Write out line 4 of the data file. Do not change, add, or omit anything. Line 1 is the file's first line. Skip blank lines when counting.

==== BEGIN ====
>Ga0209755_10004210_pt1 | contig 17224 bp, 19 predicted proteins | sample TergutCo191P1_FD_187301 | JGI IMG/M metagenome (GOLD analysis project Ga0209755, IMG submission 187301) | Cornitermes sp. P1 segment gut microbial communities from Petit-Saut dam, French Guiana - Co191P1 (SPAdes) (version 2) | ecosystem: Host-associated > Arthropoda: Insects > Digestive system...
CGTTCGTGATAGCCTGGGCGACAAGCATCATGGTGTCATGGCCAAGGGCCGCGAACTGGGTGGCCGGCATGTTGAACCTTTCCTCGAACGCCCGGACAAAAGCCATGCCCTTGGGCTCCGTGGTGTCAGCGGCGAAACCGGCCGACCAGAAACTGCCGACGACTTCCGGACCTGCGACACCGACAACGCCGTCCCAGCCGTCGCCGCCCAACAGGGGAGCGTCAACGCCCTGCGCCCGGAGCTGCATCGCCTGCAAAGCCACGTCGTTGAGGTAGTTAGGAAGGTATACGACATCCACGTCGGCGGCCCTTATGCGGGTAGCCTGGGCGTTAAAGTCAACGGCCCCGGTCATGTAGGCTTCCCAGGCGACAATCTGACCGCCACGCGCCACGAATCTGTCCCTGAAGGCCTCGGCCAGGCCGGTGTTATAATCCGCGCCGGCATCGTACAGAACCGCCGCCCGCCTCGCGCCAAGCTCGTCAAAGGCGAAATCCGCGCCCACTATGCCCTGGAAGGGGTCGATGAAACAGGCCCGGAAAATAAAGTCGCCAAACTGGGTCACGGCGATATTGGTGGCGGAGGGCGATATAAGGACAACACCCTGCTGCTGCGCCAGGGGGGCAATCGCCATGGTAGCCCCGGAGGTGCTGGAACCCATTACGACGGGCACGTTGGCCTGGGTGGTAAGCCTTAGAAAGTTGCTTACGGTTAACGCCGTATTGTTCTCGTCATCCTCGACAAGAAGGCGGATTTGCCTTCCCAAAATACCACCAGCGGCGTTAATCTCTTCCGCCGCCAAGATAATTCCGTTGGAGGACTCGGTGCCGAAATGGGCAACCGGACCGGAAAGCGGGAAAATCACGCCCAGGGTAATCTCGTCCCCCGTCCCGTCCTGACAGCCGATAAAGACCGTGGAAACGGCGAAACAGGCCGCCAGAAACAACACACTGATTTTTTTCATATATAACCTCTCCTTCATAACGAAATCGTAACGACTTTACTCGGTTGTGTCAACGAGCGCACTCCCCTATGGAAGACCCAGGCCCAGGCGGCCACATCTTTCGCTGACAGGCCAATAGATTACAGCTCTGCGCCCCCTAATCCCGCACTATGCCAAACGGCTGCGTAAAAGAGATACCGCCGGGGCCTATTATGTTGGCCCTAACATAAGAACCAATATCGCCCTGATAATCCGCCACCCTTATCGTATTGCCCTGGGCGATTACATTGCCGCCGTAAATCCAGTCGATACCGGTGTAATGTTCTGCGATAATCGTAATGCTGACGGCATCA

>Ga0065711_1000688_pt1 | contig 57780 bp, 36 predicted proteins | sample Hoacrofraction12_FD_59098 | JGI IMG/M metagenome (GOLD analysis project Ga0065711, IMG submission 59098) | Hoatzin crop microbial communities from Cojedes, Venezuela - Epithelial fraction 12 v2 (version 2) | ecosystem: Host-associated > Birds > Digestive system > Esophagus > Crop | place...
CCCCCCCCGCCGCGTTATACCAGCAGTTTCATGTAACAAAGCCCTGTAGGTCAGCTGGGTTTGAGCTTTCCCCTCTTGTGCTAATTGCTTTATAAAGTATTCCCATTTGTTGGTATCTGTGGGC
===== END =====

CCCCCCCCGCCGCGTTATACCAGCAGTTTCATGTAACAAAGCCCTGTAGGTCAGCTGGGTTTGAGCTTTCCCCTCTTGTGCTAATTGCTTTATAAAGTATTCCCATTTGTTGGTATCTGTGGGC